All of these patterns belong to me. They are here for your personal use, but please do not post them to other websites. Instead, link back to them.


If you make any of these items to sell, you cannot claim the design as your own. You can claim that you handmade the item, but you must credit me, Julie Hicks, as the designer.

Tuesday, December 04, 2012

Ruffled scarves

You know, they're all the rage. They're soft, squishy and beautiful. They're also a pain in the backside to make. Oh, they're easy enough to do, once you get the hang of it, but they're still a pain. If you Google 'ruffled scarf tutorial' you can find any number of youtube links showing you how to knit these. Here's one where the tutor is going very slowly and explaining each step. She's even using the same yarn I am, from the look of it. Red Heart Boutique Sashay in the Waltz colorway.

Ruffled Scarf Tutorial

The only differences are that I'm holding the yarn in my right hand, it's how I'm used to holding it. And when I cast on, I skipped two loops, meaning I put every third loop on my needle and used six loops. I continued to knit every third loop. I now have about two feet of it done. It's got a looser ruffle than hers, but I like it. I'm also using a size 10 US needle. I may try a tighter ruffle some other time.

A few words of advice:

Do NOT use slippery needles. In fact, a sixteen inch circular needle would be better. Bamboo needles aren't slippery and will help you not to drop stitches. I recommend this if you plan on putting your work down. I learned this the hard way when my needle slipped out of all the stitches and I had to carefully rip back to a row that didn't have a dropped stitch on it. Also, I found out it's easier to hold both needles in one hand while you're making each stitch if you use a circular.

If you plan on sitting there from start to finish, then straight needles will be fine. Otherwise, use a circular so that you can just push the stitches down onto the cable if you put it down. Oh, and don't worry about whether you're doing it right or wrong, just be consistent.

Monday, December 03, 2012

Must give knitting it's fair share of time

In the last post I detailed how I held my yarn while crocheting. Hopefully it will help some people, if not, well it's still there.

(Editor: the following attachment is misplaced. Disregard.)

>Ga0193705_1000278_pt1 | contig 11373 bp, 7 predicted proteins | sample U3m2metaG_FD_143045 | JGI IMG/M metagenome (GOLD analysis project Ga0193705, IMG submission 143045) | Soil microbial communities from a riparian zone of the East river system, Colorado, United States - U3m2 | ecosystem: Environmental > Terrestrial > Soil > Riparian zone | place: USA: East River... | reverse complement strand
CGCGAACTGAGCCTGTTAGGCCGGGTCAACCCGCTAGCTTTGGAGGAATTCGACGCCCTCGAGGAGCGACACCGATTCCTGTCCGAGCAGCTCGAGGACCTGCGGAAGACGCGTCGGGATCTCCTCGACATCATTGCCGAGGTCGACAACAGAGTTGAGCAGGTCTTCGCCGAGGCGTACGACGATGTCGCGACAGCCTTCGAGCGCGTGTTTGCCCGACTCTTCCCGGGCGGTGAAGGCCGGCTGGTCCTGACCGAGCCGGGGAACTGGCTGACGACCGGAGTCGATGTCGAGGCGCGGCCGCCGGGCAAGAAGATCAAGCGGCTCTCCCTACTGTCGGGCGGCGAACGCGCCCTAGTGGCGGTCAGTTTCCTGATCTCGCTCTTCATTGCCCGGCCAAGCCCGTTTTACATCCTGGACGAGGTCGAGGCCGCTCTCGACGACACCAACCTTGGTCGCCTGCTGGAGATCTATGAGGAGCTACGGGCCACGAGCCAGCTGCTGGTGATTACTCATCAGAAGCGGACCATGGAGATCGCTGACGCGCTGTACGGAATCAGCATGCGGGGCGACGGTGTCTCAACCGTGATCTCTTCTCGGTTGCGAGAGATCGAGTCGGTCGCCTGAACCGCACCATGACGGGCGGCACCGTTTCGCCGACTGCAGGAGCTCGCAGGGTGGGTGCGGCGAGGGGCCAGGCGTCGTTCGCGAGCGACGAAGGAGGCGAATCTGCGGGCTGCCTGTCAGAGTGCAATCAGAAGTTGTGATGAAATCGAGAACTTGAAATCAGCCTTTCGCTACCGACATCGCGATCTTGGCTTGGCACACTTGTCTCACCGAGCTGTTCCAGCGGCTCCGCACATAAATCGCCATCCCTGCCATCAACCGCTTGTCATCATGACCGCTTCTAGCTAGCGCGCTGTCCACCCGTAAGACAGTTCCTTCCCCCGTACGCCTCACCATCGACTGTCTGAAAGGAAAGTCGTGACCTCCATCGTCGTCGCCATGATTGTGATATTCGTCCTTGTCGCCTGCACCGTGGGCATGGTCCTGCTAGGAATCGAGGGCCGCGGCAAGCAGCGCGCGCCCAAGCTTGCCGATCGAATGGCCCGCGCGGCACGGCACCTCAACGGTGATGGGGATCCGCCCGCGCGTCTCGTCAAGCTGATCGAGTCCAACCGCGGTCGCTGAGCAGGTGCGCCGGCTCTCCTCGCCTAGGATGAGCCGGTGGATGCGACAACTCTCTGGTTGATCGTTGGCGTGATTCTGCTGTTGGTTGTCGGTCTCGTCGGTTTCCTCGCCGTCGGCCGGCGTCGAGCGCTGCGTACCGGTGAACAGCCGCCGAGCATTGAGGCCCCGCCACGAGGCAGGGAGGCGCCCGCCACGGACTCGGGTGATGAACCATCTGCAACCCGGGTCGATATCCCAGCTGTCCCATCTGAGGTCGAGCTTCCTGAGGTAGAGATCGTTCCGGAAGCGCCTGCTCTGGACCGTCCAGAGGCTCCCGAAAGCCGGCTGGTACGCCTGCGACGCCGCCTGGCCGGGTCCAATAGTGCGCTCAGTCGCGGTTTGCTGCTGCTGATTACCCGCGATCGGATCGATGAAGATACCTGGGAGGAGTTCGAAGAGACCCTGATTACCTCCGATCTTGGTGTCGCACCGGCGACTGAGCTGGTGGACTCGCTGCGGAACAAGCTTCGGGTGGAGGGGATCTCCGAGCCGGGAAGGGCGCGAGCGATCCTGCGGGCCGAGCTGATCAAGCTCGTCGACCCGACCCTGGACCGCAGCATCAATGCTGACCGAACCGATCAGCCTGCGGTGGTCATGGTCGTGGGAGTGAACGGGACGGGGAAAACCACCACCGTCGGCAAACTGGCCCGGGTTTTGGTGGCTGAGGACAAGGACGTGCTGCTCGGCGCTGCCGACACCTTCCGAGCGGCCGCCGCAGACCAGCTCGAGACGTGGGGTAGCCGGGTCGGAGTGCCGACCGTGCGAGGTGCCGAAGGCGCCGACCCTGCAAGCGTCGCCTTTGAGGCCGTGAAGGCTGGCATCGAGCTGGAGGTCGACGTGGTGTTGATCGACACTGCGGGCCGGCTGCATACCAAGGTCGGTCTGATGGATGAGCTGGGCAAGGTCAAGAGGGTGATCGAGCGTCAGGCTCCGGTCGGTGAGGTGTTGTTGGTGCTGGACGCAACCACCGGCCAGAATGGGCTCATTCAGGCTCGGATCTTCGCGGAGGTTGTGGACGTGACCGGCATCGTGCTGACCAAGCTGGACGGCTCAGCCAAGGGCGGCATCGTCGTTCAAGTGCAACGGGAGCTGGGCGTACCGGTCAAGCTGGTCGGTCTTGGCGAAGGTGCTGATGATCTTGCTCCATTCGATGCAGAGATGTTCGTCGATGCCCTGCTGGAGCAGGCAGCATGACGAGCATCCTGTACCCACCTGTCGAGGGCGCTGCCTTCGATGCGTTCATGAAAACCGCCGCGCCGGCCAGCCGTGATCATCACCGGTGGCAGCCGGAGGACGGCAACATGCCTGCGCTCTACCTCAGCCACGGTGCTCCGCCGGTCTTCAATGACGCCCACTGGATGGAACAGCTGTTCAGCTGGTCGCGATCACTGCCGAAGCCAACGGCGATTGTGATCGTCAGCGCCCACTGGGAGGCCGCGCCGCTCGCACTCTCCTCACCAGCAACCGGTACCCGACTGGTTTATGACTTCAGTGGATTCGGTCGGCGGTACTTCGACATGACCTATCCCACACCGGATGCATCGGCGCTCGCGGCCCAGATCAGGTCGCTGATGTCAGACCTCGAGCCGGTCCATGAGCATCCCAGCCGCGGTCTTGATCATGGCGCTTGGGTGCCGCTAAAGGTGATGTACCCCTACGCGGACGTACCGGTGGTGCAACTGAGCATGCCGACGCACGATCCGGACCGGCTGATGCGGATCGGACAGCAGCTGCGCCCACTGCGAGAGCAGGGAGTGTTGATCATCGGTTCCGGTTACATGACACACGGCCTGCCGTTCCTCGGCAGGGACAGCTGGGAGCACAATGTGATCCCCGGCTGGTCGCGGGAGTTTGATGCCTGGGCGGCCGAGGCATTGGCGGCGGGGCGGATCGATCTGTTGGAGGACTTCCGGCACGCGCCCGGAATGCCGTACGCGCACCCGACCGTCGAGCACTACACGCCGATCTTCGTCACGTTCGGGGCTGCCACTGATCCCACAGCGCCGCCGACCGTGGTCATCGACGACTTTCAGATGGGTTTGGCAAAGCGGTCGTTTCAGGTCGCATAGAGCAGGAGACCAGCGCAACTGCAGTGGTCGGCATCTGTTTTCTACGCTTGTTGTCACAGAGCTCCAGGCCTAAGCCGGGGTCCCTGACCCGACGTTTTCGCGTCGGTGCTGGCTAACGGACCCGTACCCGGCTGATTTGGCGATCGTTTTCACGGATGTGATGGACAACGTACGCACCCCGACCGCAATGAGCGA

Now, one would think that as a crocheter who twists the yarn intricately around her left hand to crochet with it would do the same as a knitter. You would be wrong. Again, it's all in who taught me. My mother could never learn to knit, but she had a friend who did and she taught me.

So, how do I hold my yarn? Not in the continental way, as most might guess. I simply hold the yarn in my right hand, along with my working needle. No twisting it around my fingers or anything fancy, I just hold it and throw it. This is known as the English method, though some who hold the yarn this way would also wind the yarn around the fingers as well. But I don't. It's most comfortable for me to simply hold it.

So, how do I avoid dropping my working needle while I'm throwing the yarn? Once I insert the working needle into the stitch I use the index finger and thumb of my left hand to hold the end of the
needle in place for the bit of time it takes to throw the yarn for the stitch. After a few stitches, the needle is held in place that way. Am I a fast knitter? No. I'm not too much of a slowpoke either. I'll never be lightning fast and I don't want to be. It's a bit annoying to watch someone knitting faster than I can see the stitches dropping off the needle. I prefer my sedate pace that doesn't make me look like I'm frantically trying to finish my project before suppertime.

Not that I'm disrespecting fast knitters. I'm not. It's just not for me. I applaud anyone who can knit that fast and not drop stitches or lose their place in the pattern.

Knit on, turtle slow or hare fast.

Sunday, December 02, 2012

How I hold my yarn while crocheting.

Yeah, there are as many ways to hold yarn while crocheting as there are crocheters-from simply holding it in their non-dominant hand to intricately wrapping it around the fingers of their non-dominant hand. I'm an intricate wrapper, I can't help it, it's how I was taught by my mother and I've been doing it for more than forty years. As intricate as it is, it only takes about half a second to do it once it's learned.

I'll put up this picture that shows (hopefully) will show how I was taught. I will also include detailed written instructions.

First the picture:

It's clickable if you need to see it in it's original size.

Now the instructions. After you make your slip knot on your hook, you will pass the yarn between your pinky and your ring finger from the back of your hand, wrap around pinky and go between it and the ring finger again. Then pass the yarn under the ring finger and over the middle and index fingers. You will hold your work with your thumb and your middle finger and hold your index finger up to control the tension as you crochet.

I promise after you practice it a few times it will become as natural as breathing to wrap the yarn this way. Of course I don't advocate it over other ways, it's just the way I was taught, so it's how I hold it. You go ahead and hold it the way that's most comfortable for you. There is no right or wrong way to hold your yarn as you crochet, just like you can hold your hook in whatever way is most comfortable for you-whether it's holding it like a drumstick or whether you hold it like a pencil  (I hold it like a pencil, BTW).

So, crochet away.